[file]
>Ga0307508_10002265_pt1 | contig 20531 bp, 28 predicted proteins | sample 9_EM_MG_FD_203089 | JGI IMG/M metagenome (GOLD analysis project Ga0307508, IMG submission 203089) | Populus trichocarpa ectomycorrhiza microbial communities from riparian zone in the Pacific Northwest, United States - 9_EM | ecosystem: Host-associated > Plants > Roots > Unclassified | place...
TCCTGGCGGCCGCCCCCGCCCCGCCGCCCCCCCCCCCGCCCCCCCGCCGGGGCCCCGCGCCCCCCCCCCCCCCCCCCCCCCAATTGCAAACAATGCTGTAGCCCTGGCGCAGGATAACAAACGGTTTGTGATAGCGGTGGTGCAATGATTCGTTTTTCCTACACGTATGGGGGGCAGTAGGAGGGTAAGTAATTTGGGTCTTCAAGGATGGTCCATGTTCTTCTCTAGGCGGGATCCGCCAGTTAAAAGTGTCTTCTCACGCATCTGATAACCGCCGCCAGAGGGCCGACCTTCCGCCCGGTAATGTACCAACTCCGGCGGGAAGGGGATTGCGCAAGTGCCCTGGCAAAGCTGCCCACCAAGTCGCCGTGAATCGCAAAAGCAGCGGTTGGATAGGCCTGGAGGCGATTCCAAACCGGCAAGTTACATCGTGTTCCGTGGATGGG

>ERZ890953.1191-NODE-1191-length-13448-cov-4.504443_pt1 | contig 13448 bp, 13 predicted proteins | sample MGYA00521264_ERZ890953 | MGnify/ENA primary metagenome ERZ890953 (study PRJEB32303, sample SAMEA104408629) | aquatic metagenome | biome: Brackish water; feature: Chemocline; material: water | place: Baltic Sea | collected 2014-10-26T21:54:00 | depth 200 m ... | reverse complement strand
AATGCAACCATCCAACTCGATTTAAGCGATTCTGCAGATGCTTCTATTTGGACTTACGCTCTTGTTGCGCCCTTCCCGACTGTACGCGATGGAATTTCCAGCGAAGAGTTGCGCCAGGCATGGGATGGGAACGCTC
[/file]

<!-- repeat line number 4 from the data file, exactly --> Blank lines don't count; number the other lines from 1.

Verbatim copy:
AATGCAACCATCCAACTCGATTTAAGCGATTCTGCAGATGCTTCTATTTGGACTTACGCTCTTGTTGCGCCCTTCCCGACTGTACGCGATGGAATTTCCAGCGAAGAGTTGCGCCAGGCATGGGATGGGAACGCTC